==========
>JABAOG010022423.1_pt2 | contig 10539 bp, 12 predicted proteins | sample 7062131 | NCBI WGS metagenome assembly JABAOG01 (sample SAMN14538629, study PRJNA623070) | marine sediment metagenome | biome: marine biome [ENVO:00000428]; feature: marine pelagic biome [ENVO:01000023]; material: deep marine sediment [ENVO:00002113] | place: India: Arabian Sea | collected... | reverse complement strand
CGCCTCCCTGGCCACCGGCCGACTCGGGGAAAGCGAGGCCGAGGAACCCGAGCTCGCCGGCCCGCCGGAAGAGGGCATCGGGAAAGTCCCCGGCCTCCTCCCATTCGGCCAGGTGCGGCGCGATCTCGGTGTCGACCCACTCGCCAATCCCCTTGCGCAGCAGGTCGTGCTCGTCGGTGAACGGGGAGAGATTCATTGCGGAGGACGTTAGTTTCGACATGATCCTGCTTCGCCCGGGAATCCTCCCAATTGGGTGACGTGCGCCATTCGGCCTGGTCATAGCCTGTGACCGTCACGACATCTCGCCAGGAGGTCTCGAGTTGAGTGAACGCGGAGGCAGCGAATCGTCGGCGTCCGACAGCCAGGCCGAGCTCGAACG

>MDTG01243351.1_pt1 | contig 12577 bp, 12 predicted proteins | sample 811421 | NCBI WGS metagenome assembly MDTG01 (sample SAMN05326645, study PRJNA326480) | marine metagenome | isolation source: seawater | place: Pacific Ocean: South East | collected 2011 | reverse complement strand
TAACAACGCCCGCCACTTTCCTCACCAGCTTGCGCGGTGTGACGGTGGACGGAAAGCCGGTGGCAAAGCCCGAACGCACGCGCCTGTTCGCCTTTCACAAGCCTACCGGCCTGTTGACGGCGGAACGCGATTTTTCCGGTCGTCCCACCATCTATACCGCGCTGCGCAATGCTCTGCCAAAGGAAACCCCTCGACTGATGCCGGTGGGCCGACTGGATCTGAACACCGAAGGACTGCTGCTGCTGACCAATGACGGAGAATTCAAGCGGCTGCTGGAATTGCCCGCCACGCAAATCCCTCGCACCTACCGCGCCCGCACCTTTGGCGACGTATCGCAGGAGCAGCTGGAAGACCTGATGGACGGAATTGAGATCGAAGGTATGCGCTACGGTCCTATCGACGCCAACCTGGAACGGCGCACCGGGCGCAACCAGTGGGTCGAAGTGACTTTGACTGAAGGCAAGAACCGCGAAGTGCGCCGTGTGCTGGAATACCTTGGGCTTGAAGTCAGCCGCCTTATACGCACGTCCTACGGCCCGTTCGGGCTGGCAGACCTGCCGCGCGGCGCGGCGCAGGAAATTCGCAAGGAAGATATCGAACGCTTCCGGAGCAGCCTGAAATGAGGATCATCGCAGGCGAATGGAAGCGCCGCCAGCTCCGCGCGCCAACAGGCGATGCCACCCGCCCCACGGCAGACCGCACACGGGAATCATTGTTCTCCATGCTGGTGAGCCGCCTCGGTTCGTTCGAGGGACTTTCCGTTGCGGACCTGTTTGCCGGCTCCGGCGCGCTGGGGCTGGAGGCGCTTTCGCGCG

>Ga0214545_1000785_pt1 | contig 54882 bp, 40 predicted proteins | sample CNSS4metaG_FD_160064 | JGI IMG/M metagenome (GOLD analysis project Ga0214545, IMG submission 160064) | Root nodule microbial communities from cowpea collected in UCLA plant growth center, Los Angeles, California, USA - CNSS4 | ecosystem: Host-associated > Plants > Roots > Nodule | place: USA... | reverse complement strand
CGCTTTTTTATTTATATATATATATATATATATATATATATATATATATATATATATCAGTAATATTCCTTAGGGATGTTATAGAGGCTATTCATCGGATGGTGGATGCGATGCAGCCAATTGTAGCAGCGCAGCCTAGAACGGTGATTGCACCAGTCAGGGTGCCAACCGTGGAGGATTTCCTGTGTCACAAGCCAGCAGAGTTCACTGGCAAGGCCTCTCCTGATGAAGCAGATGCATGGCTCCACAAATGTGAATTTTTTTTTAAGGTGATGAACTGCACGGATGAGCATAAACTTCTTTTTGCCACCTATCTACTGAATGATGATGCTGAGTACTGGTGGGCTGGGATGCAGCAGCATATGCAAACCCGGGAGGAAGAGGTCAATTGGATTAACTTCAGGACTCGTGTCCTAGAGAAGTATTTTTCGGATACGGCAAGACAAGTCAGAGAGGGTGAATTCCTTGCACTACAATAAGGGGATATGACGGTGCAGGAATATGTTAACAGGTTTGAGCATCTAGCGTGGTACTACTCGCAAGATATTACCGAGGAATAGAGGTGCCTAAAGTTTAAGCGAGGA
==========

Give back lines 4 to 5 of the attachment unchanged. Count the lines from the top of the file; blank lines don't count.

TAACAACGCCCGCCACTTTCCTCACCAGCTTGCGCGGTGTGACGGTGGACGGAAAGCCGGTGGCAAAGCCCGAACGCACGCGCCTGTTCGCCTTTCACAAGCCTACCGGCCTGTTGACGGCGGAACGCGATTTTTCCGGTCGTCCCACCATCTATACCGCGCTGCGCAATGCTCTGCCAAAGGAAACCCCTCGACTGATGCCGGTGGGCCGACTGGATCTGAACACCGAAGGACTGCTGCTGCTGACCAATGACGGAGAATTCAAGCGGCTGCTGGAATTGCCCGCCACGCAAATCCCTCGCACCTACCGCGCCCGCACCTTTGGCGACGTATCGCAGGAGCAGCTGGAAGACCTGATGGACGGAATTGAGATCGAAGGTATGCGCTACGGTCCTATCGACGCCAACCTGGAACGGCGCACCGGGCGCAACCAGTGGGTCGAAGTGACTTTGACTGAAGGCAAGAACCGCGAAGTGCGCCGTGTGCTGGAATACCTTGGGCTTGAAGTCAGCCGCCTTATACGCACGTCCTACGGCCCGTTCGGGCTGGCAGACCTGCCGCGCGGCGCGGCGCAGGAAATTCGCAAGGAAGATATCGAACGCTTCCGGAGCAGCCTGAAATGAGGATCATCGCAGGCGAATGGAAGCGCCGCCAGCTCCGCGCGCCAACAGGCGATGCCACCCGCCCCACGGCAGACCGCACACGGGAATCATTGTTCTCCATGCTGGTGAGCCGCCTCGGTTCGTTCGAGGGACTTTCCGTTGCGGACCTGTTTGCCGGCTCCGGCGCGCTGGGGCTGGAGGCGCTTTCGCGCG

>Ga0214545_1000785_pt1 | contig 54882 bp, 40 predicted proteins | sample CNSS4metaG_FD_160064 | JGI IMG/M metagenome (GOLD analysis project Ga0214545, IMG submission 160064) | Root nodule microbial communities from cowpea collected in UCLA plant growth center, Los Angeles, California, USA - CNSS4 | ecosystem: Host-associated > Plants > Roots > Nodule | place: USA... | reverse complement strand